So a little bit gradually. But yeah, there was a period of time where this thing called the IEP reared its head. And putting this in perspective, it wasn't clear even to the administrators who were training us on how these things worked. They were always opening up their manuals to try and like get a little bit more clarity on what OT service should be. And, you know, we were a line item related service was a line item next to transportation. That's, you know, where they put related services. So everybody was figuring out but language started to populate the day FAPE free and appropriate public education was not always a thing. Least restrictive environment. So that was interesting. And I had really good intuitions I really felt way back when that you want me in the classroom. You don't want me pulling kids out? How? How am I going to know what you need kids to do? How are you going to know what I did if I can show you? So from the very beginning, even before this collaborative model evolved, before the least restrictive environment was more fleshed out a, as a concept as a strategy. I was pushing into classrooms, and I was learning from them. And that was something that later evolved. But it wasn't always the case that I'll share with you also, there was a period of time, for better or for worse, that the teachers, the therapists, you wrote through what their dream plan was going to be the education plan. And then during the 90s, I forget which President which act it was, but parents got a lot more power. And that's a good thing. It actually is good that parents have a seat. I know that that wasn't always the case, there was a very long period that parents had to accept whatever their school said was the right thing, even if it meant shipping them off their kids off to a different school, not their home schools. So that happened where I was. And then when they started bringing home these kids into our home district, we had to figure out how we're going to accommodate them. So I saw a lot of changes, parents having a voice, bringing in advocates, lots of paperwork, those procedural safeguards. They didn't always use to be a thing. Okay, now, just recycled it. But yeah, a lot of changes. At this point, right. I do think the pendulum might have swung a little bit too far to the side of deferring to parents. And listen, I'm a parent too. But sometimes you want the professionals to weigh in and give you some guidance there. I observed a Facebook discussion today where an advocate had apparently vetoed all the OT's goals. I'm like, Oh, I believe that's overstepping. So, okay, so it has to swing back a little bit.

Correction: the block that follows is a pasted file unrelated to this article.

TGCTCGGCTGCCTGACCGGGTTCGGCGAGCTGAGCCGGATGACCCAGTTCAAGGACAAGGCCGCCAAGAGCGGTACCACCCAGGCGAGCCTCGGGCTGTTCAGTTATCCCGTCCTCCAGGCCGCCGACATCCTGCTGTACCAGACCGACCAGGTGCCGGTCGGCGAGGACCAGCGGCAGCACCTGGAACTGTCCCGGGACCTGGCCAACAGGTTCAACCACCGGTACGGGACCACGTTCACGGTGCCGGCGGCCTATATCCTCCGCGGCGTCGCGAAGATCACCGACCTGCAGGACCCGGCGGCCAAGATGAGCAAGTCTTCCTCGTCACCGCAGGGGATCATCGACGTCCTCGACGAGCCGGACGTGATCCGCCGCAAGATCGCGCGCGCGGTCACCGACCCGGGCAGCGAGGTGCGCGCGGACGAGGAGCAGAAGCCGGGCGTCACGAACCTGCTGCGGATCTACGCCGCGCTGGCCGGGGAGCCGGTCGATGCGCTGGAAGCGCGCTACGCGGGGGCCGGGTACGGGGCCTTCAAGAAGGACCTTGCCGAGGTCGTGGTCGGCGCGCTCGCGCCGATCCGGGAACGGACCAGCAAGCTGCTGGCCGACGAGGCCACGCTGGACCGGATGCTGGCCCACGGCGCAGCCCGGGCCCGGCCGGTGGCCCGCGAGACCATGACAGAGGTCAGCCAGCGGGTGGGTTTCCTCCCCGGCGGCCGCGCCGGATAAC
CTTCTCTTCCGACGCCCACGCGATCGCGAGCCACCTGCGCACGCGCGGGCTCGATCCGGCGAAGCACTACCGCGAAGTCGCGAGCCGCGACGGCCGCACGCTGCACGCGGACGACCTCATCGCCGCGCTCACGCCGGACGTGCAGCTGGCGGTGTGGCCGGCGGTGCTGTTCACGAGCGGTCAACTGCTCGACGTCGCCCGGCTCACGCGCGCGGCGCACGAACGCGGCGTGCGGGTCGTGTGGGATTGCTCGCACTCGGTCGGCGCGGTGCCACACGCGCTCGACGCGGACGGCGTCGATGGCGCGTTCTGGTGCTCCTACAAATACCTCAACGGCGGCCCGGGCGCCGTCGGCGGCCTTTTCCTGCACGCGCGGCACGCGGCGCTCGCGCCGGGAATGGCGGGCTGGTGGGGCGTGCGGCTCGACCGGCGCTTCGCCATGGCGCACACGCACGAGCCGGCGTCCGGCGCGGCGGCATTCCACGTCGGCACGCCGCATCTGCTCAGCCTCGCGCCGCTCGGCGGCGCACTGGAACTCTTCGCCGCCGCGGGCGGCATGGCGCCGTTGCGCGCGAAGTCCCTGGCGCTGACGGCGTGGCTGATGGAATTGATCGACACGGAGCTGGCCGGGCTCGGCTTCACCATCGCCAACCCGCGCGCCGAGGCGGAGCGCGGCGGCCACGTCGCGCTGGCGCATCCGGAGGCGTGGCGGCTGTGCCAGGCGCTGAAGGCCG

Jayson Davies